The emergence of low-cost airlines has intensified competition throughout the industry. But as well as forcing airlines to cut costs and streamline processes the low-cost carriers have also changed customers' expectations of the range of services offered, for example being able to book tickets online.
Delivering the quality of service expected by customers can be a challenge. Airline Icelandair calculated customers took 11 minutes to book a ticket using its systems; that was potentially sufficient disincentive to present a risk to the business. The ticket booking system was also creaking under the strain of the sheer number of systems with which it had to interact.
"We had looked at where we were going with the business, and that was moving sales onto the Web," says Hjörtur Thorgilsson, CIO at Icelandair. "But the back-office processes that were supporting this were not in good shape."
Integration issues were nothing new, says Thorgilsson: "We'd looked at a number of ways before, screen scraping for example. But these were very complicated." In 2003, Icelandair decided on a new approach. Through evaluating its business processes, it became obvious that its financial systems were at the heart of all of its operations. Thorgilsson and his team decided to introduce a services-oriented architecture (SOA) that would start rationalising the existing architectural "spaghetti".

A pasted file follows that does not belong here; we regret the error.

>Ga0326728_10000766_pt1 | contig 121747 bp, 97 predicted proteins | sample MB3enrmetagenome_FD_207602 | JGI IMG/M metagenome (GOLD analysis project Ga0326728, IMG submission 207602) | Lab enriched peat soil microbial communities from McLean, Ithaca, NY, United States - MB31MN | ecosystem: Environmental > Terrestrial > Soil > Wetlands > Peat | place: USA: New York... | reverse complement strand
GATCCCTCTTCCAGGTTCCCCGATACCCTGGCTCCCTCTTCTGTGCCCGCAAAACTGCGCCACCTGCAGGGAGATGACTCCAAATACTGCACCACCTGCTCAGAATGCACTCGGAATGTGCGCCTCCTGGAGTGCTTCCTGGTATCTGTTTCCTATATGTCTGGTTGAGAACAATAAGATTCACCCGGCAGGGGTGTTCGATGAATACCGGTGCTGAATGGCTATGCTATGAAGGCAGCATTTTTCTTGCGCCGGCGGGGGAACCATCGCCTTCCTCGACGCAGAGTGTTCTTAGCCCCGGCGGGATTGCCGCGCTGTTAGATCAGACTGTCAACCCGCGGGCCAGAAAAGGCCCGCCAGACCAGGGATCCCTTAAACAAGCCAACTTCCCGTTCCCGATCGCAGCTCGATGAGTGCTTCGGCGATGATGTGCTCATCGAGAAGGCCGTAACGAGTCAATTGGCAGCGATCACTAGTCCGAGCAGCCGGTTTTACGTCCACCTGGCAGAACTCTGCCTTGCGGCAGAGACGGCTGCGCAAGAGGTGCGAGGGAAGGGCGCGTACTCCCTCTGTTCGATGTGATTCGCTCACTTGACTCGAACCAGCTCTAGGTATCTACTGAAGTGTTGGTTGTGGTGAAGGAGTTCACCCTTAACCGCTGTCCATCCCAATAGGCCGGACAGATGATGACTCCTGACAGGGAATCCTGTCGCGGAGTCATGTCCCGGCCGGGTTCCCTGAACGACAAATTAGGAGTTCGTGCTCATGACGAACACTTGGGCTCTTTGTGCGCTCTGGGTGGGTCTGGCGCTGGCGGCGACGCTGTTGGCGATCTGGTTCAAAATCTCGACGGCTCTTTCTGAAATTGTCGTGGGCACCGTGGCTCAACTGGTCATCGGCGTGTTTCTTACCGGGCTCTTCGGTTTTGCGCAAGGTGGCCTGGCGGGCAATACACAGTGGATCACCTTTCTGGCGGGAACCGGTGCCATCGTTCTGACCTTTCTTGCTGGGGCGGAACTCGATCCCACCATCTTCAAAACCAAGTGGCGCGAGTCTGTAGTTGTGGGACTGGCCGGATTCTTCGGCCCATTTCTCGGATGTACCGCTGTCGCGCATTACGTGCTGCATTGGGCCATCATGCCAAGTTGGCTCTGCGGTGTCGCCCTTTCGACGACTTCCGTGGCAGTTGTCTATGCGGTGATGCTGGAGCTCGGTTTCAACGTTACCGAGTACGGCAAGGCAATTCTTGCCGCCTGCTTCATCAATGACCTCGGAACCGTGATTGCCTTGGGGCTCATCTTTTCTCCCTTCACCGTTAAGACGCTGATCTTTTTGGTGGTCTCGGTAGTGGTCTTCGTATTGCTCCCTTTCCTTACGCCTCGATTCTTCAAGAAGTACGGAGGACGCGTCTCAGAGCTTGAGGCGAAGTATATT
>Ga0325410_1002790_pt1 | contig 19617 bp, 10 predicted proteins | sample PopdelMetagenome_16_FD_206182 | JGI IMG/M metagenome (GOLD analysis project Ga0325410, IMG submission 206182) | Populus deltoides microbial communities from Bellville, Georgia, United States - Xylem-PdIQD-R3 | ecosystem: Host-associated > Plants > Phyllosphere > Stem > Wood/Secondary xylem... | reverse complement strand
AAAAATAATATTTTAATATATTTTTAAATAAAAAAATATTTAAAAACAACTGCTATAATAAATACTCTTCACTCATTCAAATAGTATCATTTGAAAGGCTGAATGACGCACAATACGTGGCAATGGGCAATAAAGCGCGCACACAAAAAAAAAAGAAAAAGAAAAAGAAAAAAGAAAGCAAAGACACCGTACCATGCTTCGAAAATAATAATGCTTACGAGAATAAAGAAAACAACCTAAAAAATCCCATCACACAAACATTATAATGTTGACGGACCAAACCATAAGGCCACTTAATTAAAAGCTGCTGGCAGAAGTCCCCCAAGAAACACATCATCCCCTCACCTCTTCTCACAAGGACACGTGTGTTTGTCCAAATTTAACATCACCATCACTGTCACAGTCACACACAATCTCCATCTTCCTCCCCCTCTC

Icelandair chose to implement the Integration Platform from WebMethods as its hub for linking its various best-of-breed solutions. This involved working with a local services company to review current processes and build adaptors where necessary. By choosing the flight reservation system as a pilot project, the IT department was able to develop an approach that was repeatable in other areas, and would deliver a speedy validation of the new architecture.
The integration hub – christened ‘Boris' – was built within three months and since its implementation in Spring 2003 has been rolled out at every Icelandair sales office. Over 130,000 bookings have been processed using the system, and Icelandair has since been able to drive additional value from the system by linking with its frequent flyer programme, ensuring that customers are given the best available offers when they are booking.
Almost everybody in the company is now familiar with Boris, says Thorgilsson. "They don't know about services-oriented architecture, but they are really interested in Boris because we have been able to show the staff the value of the project. We have been able to humanise a robotic application."